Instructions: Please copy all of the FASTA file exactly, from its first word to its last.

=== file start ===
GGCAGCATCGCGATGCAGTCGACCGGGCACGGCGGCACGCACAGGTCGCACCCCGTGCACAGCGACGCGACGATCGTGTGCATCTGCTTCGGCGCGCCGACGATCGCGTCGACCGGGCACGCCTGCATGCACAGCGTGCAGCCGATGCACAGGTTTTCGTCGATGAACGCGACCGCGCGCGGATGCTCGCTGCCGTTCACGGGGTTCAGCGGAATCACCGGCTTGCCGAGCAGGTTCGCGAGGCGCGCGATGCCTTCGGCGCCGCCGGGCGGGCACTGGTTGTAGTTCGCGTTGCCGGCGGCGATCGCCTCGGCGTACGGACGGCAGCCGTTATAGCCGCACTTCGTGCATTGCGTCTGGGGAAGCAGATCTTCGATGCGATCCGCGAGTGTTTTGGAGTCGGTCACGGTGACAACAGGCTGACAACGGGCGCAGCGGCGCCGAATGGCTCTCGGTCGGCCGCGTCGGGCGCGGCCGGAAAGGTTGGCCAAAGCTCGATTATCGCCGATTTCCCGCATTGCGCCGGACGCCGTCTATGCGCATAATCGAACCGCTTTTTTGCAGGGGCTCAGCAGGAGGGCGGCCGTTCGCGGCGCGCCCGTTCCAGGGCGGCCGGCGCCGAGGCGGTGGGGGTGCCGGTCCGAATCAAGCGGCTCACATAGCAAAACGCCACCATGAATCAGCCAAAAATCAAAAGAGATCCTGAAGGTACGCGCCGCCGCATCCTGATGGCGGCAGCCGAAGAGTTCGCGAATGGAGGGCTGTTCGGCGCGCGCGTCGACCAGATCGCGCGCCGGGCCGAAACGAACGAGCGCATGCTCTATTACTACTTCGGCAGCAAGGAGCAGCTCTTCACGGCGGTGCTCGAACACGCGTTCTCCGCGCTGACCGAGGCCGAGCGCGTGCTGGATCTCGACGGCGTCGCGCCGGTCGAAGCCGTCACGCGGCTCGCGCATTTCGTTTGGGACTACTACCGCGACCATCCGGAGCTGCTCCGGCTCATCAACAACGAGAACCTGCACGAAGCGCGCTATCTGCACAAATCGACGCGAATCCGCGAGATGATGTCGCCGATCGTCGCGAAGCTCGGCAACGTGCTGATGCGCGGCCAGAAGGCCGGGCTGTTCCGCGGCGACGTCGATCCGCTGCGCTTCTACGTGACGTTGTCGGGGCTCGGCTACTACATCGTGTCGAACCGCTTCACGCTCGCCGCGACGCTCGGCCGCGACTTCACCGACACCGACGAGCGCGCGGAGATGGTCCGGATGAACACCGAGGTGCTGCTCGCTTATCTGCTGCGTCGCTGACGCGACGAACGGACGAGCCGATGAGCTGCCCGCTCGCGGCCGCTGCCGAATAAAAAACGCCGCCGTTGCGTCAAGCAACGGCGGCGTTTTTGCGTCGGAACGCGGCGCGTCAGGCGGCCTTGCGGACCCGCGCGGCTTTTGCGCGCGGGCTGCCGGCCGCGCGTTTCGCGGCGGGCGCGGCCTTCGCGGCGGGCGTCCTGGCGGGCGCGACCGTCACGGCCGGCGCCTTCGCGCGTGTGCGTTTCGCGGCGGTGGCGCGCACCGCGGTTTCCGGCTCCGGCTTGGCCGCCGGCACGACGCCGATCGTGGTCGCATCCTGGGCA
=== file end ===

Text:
GGCAGCATCGCGATGCAGTCGACCGGGCACGGCGGCACGCACAGGTCGCACCCCGTGCACAGCGACGCGACGATCGTGTGCATCTGCTTCGGCGCGCCGACGATCGCGTCGACCGGGCACGCCTGCATGCACAGCGTGCAGCCGATGCACAGGTTTTCGTCGATGAACGCGACCGCGCGCGGATGCTCGCTGCCGTTCACGGGGTTCAGCGGAATCACCGGCTTGCCGAGCAGGTTCGCGAGGCGCGCGATGCCTTCGGCGCCGCCGGGCGGGCACTGGTTGTAGTTCGCGTTGCCGGCGGCGATCGCCTCGGCGTACGGACGGCAGCCGTTATAGCCGCACTTCGTGCATTGCGTCTGGGGAAGCAGATCTTCGATGCGATCCGCGAGTGTTTTGGAGTCGGTCACGGTGACAACAGGCTGACAACGGGCGCAGCGGCGCCGAATGGCTCTCGGTCGGCCGCGTCGGGCGCGGCCGGAAAGGTTGGCCAAAGCTCGATTATCGCCGATTTCCCGCATTGCGCCGGACGCCGTCTATGCGCATAATCGAACCGCTTTTTTGCAGGGGCTCAGCAGGAGGGCGGCCGTTCGCGGCGCGCCCGTTCCAGGGCGGCCGGCGCCGAGGCGGTGGGGGTGCCGGTCCGAATCAAGCGGCTCACATAGCAAAACGCCACCATGAATCAGCCAAAAATCAAAAGAGATCCTGAAGGTACGCGCCGCCGCATCCTGATGGCGGCAGCCGAAGAGTTCGCGAATGGAGGGCTGTTCGGCGCGCGCGTCGACCAGATCGCGCGCCGGGCCGAAACGAACGAGCGCATGCTCTATTACTACTTCGGCAGCAAGGAGCAGCTCTTCACGGCGGTGCTCGAACACGCGTTCTCCGCGCTGACCGAGGCCGAGCGCGTGCTGGATCTCGACGGCGTCGCGCCGGTCGAAGCCGTCACGCGGCTCGCGCATTTCGTTTGGGACTACTACCGCGACCATCCGGAGCTGCTCCGGCTCATCAACAACGAGAACCTGCACGAAGCGCGCTATCTGCACAAATCGACGCGAATCCGCGAGATGATGTCGCCGATCGTCGCGAAGCTCGGCAACGTGCTGATGCGCGGCCAGAAGGCCGGGCTGTTCCGCGGCGACGTCGATCCGCTGCGCTTCTACGTGACGTTGTCGGGGCTCGGCTACTACATCGTGTCGAACCGCTTCACGCTCGCCGCGACGCTCGGCCGCGACTTCACCGACACCGACGAGCGCGCGGAGATGGTCCGGATGAACACCGAGGTGCTGCTCGCTTATCTGCTGCGTCGCTGACGCGACGAACGGACGAGCCGATGAGCTGCCCGCTCGCGGCCGCTGCCGAATAAAAAACGCCGCCGTTGCGTCAAGCAACGGCGGCGTTTTTGCGTCGGAACGCGGCGCGTCAGGCGGCCTTGCGGACCCGCGCGGCTTTTGCGCGCGGGCTGCCGGCCGCGCGTTTCGCGGCGGGCGCGGCCTTCGCGGCGGGCGTCCTGGCGGGCGCGACCGTCACGGCCGGCGCCTTCGCGCGTGTGCGTTTCGCGGCGGTGGCGCGCACCGCGGTTTCCGGCTCCGGCTTGGCCGCCGGCACGACGCCGATCGTGGTCGCATCCTGGGCA